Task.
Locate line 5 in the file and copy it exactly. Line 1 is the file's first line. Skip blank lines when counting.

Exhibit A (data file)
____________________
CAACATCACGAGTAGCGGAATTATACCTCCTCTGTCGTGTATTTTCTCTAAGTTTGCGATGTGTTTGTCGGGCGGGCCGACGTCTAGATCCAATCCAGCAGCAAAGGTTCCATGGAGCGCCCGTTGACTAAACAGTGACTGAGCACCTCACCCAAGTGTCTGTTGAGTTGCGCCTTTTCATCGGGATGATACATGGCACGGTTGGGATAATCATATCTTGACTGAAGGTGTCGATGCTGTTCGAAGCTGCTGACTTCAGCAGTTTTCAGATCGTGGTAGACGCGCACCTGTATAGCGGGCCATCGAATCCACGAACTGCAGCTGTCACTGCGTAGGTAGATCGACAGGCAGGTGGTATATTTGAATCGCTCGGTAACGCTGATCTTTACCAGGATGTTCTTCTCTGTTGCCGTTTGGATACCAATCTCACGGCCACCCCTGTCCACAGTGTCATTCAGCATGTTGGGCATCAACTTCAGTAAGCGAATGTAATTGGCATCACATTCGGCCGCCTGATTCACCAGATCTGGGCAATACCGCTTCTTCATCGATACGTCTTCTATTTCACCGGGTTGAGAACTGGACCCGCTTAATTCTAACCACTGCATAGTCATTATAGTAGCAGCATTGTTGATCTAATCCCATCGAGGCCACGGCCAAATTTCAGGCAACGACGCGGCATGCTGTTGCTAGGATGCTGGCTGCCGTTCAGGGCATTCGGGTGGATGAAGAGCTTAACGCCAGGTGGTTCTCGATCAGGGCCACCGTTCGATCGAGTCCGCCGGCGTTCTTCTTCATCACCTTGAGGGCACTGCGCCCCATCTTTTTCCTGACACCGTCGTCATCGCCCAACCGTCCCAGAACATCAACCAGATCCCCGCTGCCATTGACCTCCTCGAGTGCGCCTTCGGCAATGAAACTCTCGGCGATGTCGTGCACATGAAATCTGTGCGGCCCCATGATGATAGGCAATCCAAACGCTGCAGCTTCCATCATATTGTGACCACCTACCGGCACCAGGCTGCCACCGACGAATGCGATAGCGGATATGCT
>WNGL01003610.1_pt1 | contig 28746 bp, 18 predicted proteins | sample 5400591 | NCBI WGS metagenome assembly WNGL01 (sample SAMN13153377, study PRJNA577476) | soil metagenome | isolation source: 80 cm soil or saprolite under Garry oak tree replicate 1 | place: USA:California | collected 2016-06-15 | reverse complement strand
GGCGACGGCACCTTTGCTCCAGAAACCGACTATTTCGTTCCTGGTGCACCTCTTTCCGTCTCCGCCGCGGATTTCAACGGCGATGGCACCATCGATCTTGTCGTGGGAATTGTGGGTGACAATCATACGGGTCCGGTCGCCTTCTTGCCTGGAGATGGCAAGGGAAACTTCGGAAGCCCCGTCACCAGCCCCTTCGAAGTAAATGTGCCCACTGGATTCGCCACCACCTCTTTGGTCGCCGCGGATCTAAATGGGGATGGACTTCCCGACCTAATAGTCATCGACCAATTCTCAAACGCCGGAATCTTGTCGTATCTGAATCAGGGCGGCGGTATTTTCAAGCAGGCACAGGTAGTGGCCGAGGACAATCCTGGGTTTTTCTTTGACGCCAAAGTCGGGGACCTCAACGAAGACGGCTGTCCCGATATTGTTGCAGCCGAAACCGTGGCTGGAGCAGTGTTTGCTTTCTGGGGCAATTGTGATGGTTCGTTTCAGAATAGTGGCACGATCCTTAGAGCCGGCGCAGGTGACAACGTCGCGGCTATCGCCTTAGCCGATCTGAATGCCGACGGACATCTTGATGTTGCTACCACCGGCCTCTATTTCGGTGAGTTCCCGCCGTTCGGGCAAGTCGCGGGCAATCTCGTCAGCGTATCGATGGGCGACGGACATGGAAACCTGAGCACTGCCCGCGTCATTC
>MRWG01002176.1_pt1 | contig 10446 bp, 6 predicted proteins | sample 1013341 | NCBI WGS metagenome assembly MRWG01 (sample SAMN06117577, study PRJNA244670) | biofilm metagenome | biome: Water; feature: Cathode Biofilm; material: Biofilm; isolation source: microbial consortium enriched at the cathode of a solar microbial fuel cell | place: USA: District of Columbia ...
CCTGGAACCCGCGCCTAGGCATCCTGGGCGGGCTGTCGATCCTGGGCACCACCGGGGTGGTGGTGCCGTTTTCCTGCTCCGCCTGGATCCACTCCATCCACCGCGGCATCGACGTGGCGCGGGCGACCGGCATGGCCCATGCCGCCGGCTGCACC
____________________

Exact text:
CCTGGAACCCGCGCCTAGGCATCCTGGGCGGGCTGTCGATCCTGGGCACCACCGGGGTGGTGGTGCCGTTTTCCTGCTCCGCCTGGATCCACTCCATCCACCGCGGCATCGACGTGGCGCGGGCGACCGGCATGGCCCATGCCGCCGGCTGCACC